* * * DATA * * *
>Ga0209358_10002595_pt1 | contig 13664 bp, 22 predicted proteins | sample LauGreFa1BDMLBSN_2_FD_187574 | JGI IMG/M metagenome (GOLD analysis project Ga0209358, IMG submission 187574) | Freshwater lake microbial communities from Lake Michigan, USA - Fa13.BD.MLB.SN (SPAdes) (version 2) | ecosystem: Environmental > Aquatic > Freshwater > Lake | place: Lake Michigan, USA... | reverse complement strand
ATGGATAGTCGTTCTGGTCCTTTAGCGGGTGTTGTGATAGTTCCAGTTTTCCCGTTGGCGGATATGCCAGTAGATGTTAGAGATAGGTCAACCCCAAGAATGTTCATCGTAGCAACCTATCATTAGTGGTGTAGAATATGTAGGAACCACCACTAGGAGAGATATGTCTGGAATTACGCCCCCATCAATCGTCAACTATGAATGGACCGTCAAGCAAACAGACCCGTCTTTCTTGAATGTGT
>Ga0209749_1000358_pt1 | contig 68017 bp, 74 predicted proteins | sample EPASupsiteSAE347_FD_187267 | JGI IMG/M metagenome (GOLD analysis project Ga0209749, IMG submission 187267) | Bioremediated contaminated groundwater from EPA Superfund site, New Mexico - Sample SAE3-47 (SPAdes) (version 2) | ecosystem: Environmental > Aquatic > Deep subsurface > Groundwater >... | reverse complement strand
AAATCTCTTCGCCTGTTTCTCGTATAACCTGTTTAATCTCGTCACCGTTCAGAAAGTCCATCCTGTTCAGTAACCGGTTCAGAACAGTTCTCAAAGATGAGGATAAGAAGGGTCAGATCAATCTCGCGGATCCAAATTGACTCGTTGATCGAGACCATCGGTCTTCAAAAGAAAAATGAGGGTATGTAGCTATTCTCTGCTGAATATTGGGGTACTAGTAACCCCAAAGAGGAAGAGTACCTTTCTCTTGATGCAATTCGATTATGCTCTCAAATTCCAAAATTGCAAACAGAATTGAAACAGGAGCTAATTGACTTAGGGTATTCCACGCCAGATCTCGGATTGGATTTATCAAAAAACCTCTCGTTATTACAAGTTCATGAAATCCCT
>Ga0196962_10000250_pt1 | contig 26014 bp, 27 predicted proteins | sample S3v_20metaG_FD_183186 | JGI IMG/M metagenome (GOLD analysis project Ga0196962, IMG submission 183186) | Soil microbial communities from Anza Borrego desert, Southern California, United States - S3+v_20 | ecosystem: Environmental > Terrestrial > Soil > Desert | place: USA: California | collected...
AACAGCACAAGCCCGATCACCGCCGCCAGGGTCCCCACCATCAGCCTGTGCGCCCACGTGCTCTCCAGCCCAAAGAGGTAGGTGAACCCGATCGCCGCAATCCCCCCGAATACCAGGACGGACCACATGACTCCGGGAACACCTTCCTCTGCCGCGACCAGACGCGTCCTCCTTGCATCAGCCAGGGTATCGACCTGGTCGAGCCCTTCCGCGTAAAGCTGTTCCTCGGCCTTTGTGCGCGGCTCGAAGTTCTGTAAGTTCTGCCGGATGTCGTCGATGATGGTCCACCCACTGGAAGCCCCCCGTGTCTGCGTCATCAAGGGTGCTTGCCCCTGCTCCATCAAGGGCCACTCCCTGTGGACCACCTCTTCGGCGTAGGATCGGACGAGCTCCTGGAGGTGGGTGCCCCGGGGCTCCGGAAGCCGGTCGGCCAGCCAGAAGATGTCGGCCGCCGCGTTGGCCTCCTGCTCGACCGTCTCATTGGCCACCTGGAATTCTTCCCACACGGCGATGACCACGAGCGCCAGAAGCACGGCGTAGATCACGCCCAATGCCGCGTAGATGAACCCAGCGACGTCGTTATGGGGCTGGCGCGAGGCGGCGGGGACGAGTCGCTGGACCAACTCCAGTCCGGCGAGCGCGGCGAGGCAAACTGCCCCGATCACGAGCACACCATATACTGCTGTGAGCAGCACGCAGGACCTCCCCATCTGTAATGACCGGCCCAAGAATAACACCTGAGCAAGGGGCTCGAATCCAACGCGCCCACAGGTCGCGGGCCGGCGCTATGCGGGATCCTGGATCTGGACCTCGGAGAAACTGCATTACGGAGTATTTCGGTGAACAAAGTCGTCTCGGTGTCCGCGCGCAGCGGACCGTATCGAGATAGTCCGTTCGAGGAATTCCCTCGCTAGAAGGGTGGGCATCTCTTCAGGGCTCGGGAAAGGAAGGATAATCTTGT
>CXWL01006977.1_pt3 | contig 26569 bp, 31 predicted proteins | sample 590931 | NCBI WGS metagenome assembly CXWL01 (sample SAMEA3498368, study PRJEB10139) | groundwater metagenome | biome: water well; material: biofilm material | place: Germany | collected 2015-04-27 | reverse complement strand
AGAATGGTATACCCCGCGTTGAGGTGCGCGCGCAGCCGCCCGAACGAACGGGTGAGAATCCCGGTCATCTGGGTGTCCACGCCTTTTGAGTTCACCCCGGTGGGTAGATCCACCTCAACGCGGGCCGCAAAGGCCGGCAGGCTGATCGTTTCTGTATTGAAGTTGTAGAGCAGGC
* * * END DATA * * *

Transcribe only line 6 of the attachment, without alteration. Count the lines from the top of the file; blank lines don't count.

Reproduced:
AACAGCACAAGCCCGATCACCGCCGCCAGGGTCCCCACCATCAGCCTGTGCGCCCACGTGCTCTCCAGCCCAAAGAGGTAGGTGAACCCGATCGCCGCAATCCCCCCGAATACCAGGACGGACCACATGACTCCGGGAACACCTTCCTCTGCCGCGACCAGACGCGTCCTCCTTGCATCAGCCAGGGTATCGACCTGGTCGAGCCCTTCCGCGTAAAGCTGTTCCTCGGCCTTTGTGCGCGGCTCGAAGTTCTGTAAGTTCTGCCGGATGTCGTCGATGATGGTCCACCCACTGGAAGCCCCCCGTGTCTGCGTCATCAAGGGTGCTTGCCCCTGCTCCATCAAGGGCCACTCCCTGTGGACCACCTCTTCGGCGTAGGATCGGACGAGCTCCTGGAGGTGGGTGCCCCGGGGCTCCGGAAGCCGGTCGGCCAGCCAGAAGATGTCGGCCGCCGCGTTGGCCTCCTGCTCGACCGTCTCATTGGCCACCTGGAATTCTTCCCACACGGCGATGACCACGAGCGCCAGAAGCACGGCGTAGATCACGCCCAATGCCGCGTAGATGAACCCAGCGACGTCGTTATGGGGCTGGCGCGAGGCGGCGGGGACGAGTCGCTGGACCAACTCCAGTCCGGCGAGCGCGGCGAGGCAAACTGCCCCGATCACGAGCACACCATATACTGCTGTGAGCAGCACGCAGGACCTCCCCATCTGTAATGACCGGCCCAAGAATAACACCTGAGCAAGGGGCTCGAATCCAACGCGCCCACAGGTCGCGGGCCGGCGCTATGCGGGATCCTGGATCTGGACCTCGGAGAAACTGCATTACGGAGTATTTCGGTGAACAAAGTCGTCTCGGTGTCCGCGCGCAGCGGACCGTATCGAGATAGTCCGTTCGAGGAATTCCCTCGCTAGAAGGGTGGGCATCTCTTCAGGGCTCGGGAAAGGAAGGATAATCTTGT